(This guest post originally appeared on The Oil Drum and is licensed under a Creative Commons Attribution-Share Alike 3.0 United States License)

In the past several weeks, we have seen many reports such as this:

Colonial Pipeline Limits Gasoline Supply Shipments for Cycle 70

Colonial Pipeline Co., which operates the largest pipeline linking U.S. Gulf Coast refiners and East Coast markets, will limit shipments of gasoline because orders exceed the company’s ability to deliver fuel on time.

The Alpharetta, Georgia-based company issued the requirement, known as an allocation, in a bulletin to shippers for the 70th cycle. The restriction applies to shipments on Colonial pipelines north of Collins, Mississippi.

Companies will be able to ship a pro-rated portion of their original nomination, based on their shipping history over the past year, according to Colonial.

With the assistance of Jane Van Ryan at API, I contacted to Steve Baker at Colonial Pipeline, to find out what is happening. I discovered the oversubscription seems to be related to refinery shutdowns in the Northeast.

Many of you will remember that Colonial Pipeline is the big pipeline that carries finished oil products from the Gulf Coast up to the Northeast part of the United States.

pipeline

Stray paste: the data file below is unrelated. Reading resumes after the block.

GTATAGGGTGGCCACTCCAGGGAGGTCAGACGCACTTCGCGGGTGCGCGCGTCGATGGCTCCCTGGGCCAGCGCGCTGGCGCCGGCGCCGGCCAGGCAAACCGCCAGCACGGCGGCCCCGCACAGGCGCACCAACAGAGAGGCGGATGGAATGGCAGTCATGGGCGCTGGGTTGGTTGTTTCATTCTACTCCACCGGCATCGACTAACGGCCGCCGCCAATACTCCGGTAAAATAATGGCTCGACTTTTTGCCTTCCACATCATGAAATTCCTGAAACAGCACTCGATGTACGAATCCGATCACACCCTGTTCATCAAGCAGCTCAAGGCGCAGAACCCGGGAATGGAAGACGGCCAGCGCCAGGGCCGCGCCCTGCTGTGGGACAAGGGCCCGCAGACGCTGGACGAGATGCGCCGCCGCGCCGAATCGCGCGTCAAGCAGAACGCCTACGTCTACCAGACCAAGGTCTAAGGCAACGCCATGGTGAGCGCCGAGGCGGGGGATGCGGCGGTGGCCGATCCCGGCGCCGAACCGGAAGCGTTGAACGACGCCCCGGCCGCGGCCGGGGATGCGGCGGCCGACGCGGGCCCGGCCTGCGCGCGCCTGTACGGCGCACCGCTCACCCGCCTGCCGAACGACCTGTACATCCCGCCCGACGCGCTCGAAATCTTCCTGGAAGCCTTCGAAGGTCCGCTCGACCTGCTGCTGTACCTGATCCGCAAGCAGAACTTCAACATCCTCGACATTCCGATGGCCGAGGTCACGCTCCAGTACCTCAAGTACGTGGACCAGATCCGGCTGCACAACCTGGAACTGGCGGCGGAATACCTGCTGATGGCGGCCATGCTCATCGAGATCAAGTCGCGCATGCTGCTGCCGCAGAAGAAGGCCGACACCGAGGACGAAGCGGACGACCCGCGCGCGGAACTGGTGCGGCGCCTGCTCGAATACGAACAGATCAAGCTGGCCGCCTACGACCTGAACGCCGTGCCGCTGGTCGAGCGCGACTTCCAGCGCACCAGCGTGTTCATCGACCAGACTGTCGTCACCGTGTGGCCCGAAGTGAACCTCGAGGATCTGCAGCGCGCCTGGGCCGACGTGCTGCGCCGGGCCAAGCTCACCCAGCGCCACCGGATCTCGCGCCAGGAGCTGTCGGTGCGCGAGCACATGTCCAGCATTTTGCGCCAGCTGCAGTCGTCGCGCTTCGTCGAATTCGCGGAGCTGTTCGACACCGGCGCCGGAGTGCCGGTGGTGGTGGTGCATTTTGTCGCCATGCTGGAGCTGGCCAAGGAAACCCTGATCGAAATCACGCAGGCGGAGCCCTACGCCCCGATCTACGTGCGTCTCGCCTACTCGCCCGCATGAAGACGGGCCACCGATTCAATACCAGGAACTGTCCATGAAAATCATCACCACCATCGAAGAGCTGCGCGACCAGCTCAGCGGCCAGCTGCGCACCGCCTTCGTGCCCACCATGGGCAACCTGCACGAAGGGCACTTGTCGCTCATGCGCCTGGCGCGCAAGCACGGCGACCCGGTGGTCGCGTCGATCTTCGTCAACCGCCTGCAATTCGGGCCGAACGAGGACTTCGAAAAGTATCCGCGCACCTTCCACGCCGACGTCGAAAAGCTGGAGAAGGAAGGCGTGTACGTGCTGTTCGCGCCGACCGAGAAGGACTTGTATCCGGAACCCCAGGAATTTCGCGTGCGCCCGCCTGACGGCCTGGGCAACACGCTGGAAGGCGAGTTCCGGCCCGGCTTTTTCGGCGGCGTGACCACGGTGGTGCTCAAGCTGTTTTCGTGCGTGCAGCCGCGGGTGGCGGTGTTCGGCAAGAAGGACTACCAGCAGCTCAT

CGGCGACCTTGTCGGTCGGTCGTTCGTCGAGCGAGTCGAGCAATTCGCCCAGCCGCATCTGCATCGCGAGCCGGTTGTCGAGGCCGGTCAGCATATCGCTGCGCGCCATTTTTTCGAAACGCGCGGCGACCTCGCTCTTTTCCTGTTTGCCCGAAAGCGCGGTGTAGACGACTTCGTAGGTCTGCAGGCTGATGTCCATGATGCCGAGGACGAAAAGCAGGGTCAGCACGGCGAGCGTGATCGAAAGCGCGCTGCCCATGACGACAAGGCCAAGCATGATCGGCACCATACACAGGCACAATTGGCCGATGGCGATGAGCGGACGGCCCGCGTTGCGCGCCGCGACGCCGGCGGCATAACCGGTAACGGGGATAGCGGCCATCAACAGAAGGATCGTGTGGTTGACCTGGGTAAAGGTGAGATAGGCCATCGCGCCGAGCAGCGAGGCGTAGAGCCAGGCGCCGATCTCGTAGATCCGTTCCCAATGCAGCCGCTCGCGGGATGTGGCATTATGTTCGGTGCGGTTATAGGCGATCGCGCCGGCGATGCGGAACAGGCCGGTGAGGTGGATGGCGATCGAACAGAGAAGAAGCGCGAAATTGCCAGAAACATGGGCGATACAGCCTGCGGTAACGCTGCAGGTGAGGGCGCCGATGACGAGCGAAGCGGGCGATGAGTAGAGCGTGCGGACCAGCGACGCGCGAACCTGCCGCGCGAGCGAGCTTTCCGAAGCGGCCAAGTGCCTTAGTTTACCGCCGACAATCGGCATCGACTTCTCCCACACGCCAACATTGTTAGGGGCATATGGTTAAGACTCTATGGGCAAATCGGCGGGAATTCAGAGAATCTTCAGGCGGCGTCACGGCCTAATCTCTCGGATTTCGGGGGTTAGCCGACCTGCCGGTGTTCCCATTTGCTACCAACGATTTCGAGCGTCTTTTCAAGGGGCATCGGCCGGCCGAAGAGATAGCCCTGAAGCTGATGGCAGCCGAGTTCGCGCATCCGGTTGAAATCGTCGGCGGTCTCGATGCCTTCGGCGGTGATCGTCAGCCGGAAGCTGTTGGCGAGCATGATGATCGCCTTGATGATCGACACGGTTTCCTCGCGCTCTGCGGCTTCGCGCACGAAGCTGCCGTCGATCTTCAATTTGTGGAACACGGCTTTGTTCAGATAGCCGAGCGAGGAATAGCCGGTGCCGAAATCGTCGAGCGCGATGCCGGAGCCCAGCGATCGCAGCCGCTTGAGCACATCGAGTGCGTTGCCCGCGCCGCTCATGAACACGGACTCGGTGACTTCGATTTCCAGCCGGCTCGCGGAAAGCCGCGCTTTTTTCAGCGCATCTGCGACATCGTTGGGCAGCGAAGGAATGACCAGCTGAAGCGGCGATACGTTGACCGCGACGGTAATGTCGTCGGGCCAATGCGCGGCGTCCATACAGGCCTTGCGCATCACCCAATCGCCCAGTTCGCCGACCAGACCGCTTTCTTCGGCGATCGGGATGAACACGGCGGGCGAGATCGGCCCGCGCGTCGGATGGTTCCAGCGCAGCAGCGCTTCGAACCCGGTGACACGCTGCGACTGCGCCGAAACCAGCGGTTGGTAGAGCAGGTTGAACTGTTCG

Map showing route of Colonial Pipeline

I live in the Atlanta area, so I remember when there have been gasoline disruptions because of inadequate supply. This has happened twice: once following Hurricane Katrina in 2005, and again in September 2008, following two gulf hurricanes.

When I inquired, I found out that there are really two parallel pipelines. One carries only gasoline products; the other carries distillate products. The line that is running short of capacity is the gasoline pipeline. (If only one is running short of capacity, it is not too surprising that it is the gasoline line. Distillate products like diesel fuel are now in very abundant supply; gasoline is at closer to normal levels.)

When I asked why demand was so high for gasoline pipeline capacity, one of the reasons mentioned was that shutdowns in refinery capacity in the